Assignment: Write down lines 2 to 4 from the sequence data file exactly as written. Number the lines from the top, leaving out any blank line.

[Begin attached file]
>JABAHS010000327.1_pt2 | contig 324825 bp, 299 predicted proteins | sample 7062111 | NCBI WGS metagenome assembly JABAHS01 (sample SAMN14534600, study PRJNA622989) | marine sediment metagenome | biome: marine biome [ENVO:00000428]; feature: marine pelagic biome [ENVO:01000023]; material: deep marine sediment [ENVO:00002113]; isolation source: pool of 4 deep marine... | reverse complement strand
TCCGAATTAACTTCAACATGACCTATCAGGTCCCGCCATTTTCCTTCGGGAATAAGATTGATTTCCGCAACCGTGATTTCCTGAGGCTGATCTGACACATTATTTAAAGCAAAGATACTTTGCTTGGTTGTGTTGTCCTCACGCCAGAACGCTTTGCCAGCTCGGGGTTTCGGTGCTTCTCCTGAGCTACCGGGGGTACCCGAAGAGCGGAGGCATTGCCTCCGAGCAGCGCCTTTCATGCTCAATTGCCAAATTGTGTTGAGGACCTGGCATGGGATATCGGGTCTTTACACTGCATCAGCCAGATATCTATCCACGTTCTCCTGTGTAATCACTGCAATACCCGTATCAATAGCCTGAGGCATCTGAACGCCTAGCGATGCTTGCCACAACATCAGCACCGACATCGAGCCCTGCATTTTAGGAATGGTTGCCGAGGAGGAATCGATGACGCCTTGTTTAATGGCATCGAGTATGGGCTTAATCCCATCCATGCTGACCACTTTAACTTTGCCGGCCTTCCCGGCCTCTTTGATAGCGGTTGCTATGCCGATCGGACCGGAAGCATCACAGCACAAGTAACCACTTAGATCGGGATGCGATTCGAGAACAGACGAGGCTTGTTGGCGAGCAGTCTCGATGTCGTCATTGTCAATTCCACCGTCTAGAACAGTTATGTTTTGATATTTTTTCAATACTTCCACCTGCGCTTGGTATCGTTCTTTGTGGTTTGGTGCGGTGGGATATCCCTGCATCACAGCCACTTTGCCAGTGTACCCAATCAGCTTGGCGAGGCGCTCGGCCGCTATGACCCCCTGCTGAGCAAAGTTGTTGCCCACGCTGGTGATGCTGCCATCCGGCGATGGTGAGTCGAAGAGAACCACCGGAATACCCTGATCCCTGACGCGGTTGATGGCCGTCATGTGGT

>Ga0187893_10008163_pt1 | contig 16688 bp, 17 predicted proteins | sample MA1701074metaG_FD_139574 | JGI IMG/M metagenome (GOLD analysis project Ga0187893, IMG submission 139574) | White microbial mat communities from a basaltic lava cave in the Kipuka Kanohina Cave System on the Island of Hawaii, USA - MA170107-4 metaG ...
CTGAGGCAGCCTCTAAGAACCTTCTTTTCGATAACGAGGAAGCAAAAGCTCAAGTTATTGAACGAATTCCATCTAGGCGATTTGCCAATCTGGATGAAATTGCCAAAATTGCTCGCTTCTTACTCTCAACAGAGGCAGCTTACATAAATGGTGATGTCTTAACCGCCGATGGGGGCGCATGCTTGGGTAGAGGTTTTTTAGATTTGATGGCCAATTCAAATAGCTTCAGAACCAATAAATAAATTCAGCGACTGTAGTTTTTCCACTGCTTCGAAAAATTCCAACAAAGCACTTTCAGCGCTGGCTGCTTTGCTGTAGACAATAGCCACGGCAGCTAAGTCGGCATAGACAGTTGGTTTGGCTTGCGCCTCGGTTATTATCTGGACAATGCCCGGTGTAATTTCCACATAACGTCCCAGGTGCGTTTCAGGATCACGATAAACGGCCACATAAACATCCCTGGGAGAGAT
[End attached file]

TCCGAATTAACTTCAACATGACCTATCAGGTCCCGCCATTTTCCTTCGGGAATAAGATTGATTTCCGCAACCGTGATTTCCTGAGGCTGATCTGACACATTATTTAAAGCAAAGATACTTTGCTTGGTTGTGTTGTCCTCACGCCAGAACGCTTTGCCAGCTCGGGGTTTCGGTGCTTCTCCTGAGCTACCGGGGGTACCCGAAGAGCGGAGGCATTGCCTCCGAGCAGCGCCTTTCATGCTCAATTGCCAAATTGTGTTGAGGACCTGGCATGGGATATCGGGTCTTTACACTGCATCAGCCAGATATCTATCCACGTTCTCCTGTGTAATCACTGCAATACCCGTATCAATAGCCTGAGGCATCTGAACGCCTAGCGATGCTTGCCACAACATCAGCACCGACATCGAGCCCTGCATTTTAGGAATGGTTGCCGAGGAGGAATCGATGACGCCTTGTTTAATGGCATCGAGTATGGGCTTAATCCCATCCATGCTGACCACTTTAACTTTGCCGGCCTTCCCGGCCTCTTTGATAGCGGTTGCTATGCCGATCGGACCGGAAGCATCACAGCACAAGTAACCACTTAGATCGGGATGCGATTCGAGAACAGACGAGGCTTGTTGGCGAGCAGTCTCGATGTCGTCATTGTCAATTCCACCGTCTAGAACAGTTATGTTTTGATATTTTTTCAATACTTCCACCTGCGCTTGGTATCGTTCTTTGTGGTTTGGTGCGGTGGGATATCCCTGCATCACAGCCACTTTGCCAGTGTACCCAATCAGCTTGGCGAGGCGCTCGGCCGCTATGACCCCCTGCTGAGCAAAGTTGTTGCCCACGCTGGTGATGCTGCCATCCGGCGATGGTGAGTCGAAGAGAACCACCGGAATACCCTGATCCCTGACGCGGTTGATGGCCGTCATGTGGT

>Ga0187893_10008163_pt1 | contig 16688 bp, 17 predicted proteins | sample MA1701074metaG_FD_139574 | JGI IMG/M metagenome (GOLD analysis project Ga0187893, IMG submission 139574) | White microbial mat communities from a basaltic lava cave in the Kipuka Kanohina Cave System on the Island of Hawaii, USA - MA170107-4 metaG ...
CTGAGGCAGCCTCTAAGAACCTTCTTTTCGATAACGAGGAAGCAAAAGCTCAAGTTATTGAACGAATTCCATCTAGGCGATTTGCCAATCTGGATGAAATTGCCAAAATTGCTCGCTTCTTACTCTCAACAGAGGCAGCTTACATAAATGGTGATGTCTTAACCGCCGATGGGGGCGCATGCTTGGGTAGAGGTTTTTTAGATTTGATGGCCAATTCAAATAGCTTCAGAACCAATAAATAAATTCAGCGACTGTAGTTTTTCCACTGCTTCGAAAAATTCCAACAAAGCACTTTCAGCGCTGGCTGCTTTGCTGTAGACAATAGCCACGGCAGCTAAGTCGGCATAGACAGTTGGTTTGGCTTGCGCCTCGGTTATTATCTGGACAATGCCCGGTGTAATTTCCACATAACGTCCCAGGTGCGTTTCAGGATCACGATAAACGGCCACATAAACATCCCTGGGAGAGAT